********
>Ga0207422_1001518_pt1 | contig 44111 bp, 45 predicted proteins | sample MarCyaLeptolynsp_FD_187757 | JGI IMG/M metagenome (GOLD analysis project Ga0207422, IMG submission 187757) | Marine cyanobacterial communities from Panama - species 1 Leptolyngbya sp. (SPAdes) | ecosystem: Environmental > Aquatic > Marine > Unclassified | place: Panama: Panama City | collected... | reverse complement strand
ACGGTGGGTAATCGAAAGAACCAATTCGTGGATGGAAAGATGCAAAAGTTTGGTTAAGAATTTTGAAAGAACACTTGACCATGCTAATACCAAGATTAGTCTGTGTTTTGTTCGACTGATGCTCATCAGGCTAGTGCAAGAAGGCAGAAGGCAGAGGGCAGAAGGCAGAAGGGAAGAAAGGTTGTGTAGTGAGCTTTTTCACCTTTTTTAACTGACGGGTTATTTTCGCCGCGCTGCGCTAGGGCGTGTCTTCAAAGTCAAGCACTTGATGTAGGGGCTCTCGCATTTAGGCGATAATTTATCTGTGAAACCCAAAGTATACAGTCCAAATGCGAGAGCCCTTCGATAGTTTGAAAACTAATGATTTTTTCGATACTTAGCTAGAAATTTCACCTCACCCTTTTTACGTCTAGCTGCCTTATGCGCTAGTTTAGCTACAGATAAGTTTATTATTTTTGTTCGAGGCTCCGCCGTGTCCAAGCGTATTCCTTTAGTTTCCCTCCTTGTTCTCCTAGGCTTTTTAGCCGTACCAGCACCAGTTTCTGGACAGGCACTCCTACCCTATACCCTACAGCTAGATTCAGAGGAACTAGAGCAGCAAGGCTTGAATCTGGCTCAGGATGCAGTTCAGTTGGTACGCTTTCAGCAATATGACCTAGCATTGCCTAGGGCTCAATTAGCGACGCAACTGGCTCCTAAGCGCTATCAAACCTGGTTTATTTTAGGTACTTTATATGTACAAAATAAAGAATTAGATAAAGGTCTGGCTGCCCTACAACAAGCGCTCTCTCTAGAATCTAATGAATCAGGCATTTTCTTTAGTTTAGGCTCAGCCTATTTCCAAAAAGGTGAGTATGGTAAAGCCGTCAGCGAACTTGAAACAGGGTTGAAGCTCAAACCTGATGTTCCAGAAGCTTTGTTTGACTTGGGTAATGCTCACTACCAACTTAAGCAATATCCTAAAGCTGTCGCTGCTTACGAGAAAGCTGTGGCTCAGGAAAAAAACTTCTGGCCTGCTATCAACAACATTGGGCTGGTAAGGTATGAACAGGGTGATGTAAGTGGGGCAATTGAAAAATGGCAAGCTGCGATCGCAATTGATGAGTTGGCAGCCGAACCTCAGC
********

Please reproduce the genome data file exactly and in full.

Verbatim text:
>Ga0207422_1001518_pt1 | contig 44111 bp, 45 predicted proteins | sample MarCyaLeptolynsp_FD_187757 | JGI IMG/M metagenome (GOLD analysis project Ga0207422, IMG submission 187757) | Marine cyanobacterial communities from Panama - species 1 Leptolyngbya sp. (SPAdes) | ecosystem: Environmental > Aquatic > Marine > Unclassified | place: Panama: Panama City | collected... | reverse complement strand
ACGGTGGGTAATCGAAAGAACCAATTCGTGGATGGAAAGATGCAAAAGTTTGGTTAAGAATTTTGAAAGAACACTTGACCATGCTAATACCAAGATTAGTCTGTGTTTTGTTCGACTGATGCTCATCAGGCTAGTGCAAGAAGGCAGAAGGCAGAGGGCAGAAGGCAGAAGGGAAGAAAGGTTGTGTAGTGAGCTTTTTCACCTTTTTTAACTGACGGGTTATTTTCGCCGCGCTGCGCTAGGGCGTGTCTTCAAAGTCAAGCACTTGATGTAGGGGCTCTCGCATTTAGGCGATAATTTATCTGTGAAACCCAAAGTATACAGTCCAAATGCGAGAGCCCTTCGATAGTTTGAAAACTAATGATTTTTTCGATACTTAGCTAGAAATTTCACCTCACCCTTTTTACGTCTAGCTGCCTTATGCGCTAGTTTAGCTACAGATAAGTTTATTATTTTTGTTCGAGGCTCCGCCGTGTCCAAGCGTATTCCTTTAGTTTCCCTCCTTGTTCTCCTAGGCTTTTTAGCCGTACCAGCACCAGTTTCTGGACAGGCACTCCTACCCTATACCCTACAGCTAGATTCAGAGGAACTAGAGCAGCAAGGCTTGAATCTGGCTCAGGATGCAGTTCAGTTGGTACGCTTTCAGCAATATGACCTAGCATTGCCTAGGGCTCAATTAGCGACGCAACTGGCTCCTAAGCGCTATCAAACCTGGTTTATTTTAGGTACTTTATATGTACAAAATAAAGAATTAGATAAAGGTCTGGCTGCCCTACAACAAGCGCTCTCTCTAGAATCTAATGAATCAGGCATTTTCTTTAGTTTAGGCTCAGCCTATTTCCAAAAAGGTGAGTATGGTAAAGCCGTCAGCGAACTTGAAACAGGGTTGAAGCTCAAACCTGATGTTCCAGAAGCTTTGTTTGACTTGGGTAATGCTCACTACCAACTTAAGCAATATCCTAAAGCTGTCGCTGCTTACGAGAAAGCTGTGGCTCAGGAAAAAAACTTCTGGCCTGCTATCAACAACATTGGGCTGGTAAGGTATGAACAGGGTGATGTAAGTGGGGCAATTGAAAAATGGCAAGCTGCGATCGCAATTGATGAGTTGGCAGCCGAACCTCAGC